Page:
Cross-species regulatory landscapes and elements revealed by novel joint systematic integration of human and mouse blood cell epigenomes.
Xiang G., He X., Giardine BM., Weaver KJ., Taylor DJ., McCoy RC., Jansen C., Keller CA., Wixom AQ., Cockburn A., Miller A., Qi Q., He Y., Li Y., Lichtenberg J., Heuston EF., Anderson SM., Luan J., Vermunt MW., Yue F., Sauria MEG., Schatz MC., Taylor J., Göttgens B., Hughes JR., Higgs DR., Weiss MJ., Cheng Y., Blobel GA., Bodine D., Zhang Y., Li Q., Mahony S., Hardison RC.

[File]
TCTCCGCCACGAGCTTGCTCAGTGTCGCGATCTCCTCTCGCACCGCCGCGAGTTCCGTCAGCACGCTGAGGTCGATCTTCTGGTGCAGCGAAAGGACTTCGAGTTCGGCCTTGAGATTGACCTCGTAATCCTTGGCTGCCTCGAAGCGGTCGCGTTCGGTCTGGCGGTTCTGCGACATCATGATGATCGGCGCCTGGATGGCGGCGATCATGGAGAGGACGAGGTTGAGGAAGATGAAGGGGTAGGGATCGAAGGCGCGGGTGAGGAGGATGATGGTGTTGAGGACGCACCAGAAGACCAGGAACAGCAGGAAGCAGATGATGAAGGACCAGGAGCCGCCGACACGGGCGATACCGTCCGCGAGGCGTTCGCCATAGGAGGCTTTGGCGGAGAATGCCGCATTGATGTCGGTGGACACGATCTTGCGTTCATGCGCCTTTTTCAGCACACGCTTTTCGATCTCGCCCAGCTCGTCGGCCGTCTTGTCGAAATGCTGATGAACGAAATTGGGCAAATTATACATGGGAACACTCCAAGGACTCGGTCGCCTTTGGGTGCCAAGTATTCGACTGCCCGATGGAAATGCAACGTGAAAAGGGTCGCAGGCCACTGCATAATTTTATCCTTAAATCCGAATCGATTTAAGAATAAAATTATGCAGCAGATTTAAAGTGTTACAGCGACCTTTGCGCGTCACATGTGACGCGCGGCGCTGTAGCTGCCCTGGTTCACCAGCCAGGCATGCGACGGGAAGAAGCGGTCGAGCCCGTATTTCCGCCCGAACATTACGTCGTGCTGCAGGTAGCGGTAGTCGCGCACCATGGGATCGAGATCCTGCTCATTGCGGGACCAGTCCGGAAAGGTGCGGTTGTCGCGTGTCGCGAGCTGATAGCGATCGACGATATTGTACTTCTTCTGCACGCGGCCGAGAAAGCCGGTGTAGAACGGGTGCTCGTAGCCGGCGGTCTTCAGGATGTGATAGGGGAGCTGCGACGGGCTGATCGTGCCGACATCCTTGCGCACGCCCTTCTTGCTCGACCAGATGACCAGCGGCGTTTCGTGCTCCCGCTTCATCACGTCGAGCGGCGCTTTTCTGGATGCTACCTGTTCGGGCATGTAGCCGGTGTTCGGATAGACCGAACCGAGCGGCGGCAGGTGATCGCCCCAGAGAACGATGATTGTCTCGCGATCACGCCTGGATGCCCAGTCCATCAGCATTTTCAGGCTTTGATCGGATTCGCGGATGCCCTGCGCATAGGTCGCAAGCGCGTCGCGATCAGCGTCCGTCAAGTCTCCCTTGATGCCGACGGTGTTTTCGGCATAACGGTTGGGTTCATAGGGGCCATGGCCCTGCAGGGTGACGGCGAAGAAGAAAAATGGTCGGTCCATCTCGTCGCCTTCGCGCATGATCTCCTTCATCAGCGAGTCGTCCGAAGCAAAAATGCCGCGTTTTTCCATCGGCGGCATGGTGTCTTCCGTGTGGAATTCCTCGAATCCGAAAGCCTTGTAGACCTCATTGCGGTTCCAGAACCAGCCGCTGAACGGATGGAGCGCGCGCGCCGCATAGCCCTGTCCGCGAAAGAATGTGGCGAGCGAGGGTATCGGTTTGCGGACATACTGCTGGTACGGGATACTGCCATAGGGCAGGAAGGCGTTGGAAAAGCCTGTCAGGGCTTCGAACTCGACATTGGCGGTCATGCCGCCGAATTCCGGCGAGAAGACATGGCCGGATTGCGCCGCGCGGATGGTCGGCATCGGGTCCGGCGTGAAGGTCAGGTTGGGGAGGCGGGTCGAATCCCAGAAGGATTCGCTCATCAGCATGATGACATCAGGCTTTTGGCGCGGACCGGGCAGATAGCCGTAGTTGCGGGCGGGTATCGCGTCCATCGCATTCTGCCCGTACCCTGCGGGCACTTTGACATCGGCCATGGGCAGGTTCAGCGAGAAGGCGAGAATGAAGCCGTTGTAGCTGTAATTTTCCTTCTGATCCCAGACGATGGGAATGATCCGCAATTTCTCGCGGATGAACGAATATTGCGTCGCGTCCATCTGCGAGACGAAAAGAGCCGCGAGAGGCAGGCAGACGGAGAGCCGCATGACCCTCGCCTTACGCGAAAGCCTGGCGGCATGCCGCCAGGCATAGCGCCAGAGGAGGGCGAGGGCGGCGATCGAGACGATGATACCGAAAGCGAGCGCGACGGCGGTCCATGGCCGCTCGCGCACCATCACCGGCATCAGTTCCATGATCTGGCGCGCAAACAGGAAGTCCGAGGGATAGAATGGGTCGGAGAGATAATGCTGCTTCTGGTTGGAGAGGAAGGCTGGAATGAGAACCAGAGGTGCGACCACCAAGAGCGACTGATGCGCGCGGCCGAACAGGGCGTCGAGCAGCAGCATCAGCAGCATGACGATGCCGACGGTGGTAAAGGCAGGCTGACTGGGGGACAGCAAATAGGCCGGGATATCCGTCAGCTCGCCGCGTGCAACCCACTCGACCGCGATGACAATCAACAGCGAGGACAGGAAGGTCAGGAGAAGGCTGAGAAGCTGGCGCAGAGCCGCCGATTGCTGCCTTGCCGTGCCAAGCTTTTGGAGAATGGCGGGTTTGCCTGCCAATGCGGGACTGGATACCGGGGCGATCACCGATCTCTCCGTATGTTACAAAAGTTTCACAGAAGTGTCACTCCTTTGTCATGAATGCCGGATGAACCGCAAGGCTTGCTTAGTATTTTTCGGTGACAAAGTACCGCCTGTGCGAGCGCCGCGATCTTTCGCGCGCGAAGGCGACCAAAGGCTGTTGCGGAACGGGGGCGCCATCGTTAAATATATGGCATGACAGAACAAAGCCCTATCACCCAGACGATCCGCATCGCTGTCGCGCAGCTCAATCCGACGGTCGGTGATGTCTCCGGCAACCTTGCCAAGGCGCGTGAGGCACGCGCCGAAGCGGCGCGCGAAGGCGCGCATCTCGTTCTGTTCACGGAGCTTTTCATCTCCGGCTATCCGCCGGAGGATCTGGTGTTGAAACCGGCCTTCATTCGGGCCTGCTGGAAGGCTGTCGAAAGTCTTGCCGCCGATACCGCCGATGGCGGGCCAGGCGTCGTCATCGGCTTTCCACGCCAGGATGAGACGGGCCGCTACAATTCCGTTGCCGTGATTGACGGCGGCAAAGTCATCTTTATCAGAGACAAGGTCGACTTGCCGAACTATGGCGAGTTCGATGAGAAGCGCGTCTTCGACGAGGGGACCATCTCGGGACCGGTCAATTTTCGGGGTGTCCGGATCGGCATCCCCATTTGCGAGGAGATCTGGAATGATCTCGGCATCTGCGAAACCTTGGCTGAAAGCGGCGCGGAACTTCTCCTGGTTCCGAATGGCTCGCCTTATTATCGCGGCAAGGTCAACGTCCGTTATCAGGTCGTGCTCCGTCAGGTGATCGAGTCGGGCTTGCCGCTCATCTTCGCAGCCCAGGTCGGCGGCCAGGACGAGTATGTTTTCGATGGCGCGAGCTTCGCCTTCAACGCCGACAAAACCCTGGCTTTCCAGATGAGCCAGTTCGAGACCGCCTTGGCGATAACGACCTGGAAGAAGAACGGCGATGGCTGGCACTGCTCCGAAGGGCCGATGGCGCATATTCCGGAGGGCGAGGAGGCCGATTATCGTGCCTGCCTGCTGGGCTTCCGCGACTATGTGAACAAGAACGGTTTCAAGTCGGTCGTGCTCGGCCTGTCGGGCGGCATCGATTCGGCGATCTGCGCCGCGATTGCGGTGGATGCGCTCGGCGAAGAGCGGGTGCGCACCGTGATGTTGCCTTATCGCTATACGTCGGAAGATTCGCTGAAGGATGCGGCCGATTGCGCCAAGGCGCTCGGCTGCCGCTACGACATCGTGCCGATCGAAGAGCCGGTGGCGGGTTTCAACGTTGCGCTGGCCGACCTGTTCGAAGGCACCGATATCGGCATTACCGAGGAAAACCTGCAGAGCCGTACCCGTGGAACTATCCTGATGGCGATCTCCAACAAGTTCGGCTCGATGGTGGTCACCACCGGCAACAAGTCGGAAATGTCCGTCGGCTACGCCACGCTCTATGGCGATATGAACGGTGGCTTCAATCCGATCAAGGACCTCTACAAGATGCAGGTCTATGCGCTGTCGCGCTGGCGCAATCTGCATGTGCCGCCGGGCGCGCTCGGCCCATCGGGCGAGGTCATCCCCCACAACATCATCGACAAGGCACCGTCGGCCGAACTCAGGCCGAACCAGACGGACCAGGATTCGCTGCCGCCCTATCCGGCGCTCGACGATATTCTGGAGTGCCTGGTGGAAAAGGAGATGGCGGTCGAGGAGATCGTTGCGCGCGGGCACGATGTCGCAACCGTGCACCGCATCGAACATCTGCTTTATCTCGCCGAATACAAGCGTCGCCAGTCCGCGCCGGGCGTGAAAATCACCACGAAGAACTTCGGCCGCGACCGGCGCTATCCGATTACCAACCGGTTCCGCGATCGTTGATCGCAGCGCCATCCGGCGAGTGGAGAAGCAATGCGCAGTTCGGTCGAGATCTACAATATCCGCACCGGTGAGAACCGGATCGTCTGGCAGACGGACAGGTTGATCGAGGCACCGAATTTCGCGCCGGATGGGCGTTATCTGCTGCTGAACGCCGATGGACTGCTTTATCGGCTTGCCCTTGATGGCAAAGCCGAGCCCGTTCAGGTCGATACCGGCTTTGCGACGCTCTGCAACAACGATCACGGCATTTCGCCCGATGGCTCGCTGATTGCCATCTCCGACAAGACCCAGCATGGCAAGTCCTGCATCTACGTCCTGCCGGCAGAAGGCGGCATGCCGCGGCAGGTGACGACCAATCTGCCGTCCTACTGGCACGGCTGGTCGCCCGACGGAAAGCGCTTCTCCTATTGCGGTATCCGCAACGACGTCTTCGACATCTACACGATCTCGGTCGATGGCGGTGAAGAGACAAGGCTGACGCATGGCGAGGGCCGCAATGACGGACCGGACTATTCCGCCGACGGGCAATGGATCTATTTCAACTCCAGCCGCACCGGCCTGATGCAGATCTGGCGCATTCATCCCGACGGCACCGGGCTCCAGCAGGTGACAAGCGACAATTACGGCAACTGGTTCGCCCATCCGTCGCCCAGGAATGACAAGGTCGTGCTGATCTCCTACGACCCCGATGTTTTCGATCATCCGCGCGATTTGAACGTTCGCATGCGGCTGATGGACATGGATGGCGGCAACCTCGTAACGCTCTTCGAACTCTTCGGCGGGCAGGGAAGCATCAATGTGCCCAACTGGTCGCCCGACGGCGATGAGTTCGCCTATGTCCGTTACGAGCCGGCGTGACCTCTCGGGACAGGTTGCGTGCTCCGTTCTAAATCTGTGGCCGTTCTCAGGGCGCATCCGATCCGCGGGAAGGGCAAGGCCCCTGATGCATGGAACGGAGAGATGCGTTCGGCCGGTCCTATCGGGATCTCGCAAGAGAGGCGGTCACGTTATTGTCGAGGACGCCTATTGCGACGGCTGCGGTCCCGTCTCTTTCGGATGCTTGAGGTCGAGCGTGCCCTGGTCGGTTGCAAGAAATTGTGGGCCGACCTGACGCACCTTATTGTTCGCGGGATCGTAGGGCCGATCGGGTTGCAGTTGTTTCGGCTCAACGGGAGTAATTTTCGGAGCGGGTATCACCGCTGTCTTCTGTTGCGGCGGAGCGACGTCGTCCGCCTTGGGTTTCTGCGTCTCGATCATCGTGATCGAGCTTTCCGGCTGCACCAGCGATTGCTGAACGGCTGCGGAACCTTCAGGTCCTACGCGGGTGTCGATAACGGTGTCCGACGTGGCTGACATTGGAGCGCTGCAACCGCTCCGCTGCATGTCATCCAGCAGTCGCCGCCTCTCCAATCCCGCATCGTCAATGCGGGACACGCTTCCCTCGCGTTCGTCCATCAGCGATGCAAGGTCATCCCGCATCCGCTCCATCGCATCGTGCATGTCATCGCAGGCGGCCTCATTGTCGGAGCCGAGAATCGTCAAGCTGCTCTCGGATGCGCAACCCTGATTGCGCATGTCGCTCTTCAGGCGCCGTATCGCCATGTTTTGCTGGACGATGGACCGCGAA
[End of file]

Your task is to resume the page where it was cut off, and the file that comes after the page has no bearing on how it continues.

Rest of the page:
Knowledge of locations and activities of cis -regulatory elements (CREs) is needed to decipher basic mechanisms of gene regulation and to understand the impact of genetic variants on complex traits. Previous studies identified candidate CREs (cCREs) using epigenetic features in one species, making comparisons difficult across species. In contrast, we conducted a cross-species study defining epigenetic states and identifying cCREs in blood cell types to generate regulatory maps that are comparable across species. This study used integrative modeling of eight epigenetic features jointly in human and mouse in our V al i dated S ystematic I ntegrati on (VISION) Project. The contribution of each epigenetic state in cCREs to gene regulation was estimated from a multivariate regression against gene expression across cell types. We used these values to estimate epigenetic state Regulatory Potential (esRP) scores for each cCRE in each cell type, which are useful for visualizing and categorizing dynamic changes in cCREs. Groups of cCREs displaying similar patterns of regulatory activity in human and mouse cell types, obtained by joint clustering on esRP scores, harbored distinctive transcription factor binding motifs that were similar across species. Genetic variants associated with blood cell phenotypes were highly and specifically enriched in the catalog of human VISION cCREs, supporting its utility for understanding impacts of noncoding genetic variants on blood cell-related traits. A cross-species comparison of cCREs, based on the joint modeling, revealed both conserved and lineage-specific patterns of epigenetic evolution, even in the absence of genomic sequence alignment. We provide these resources through tools and browsers at http://usevision.org .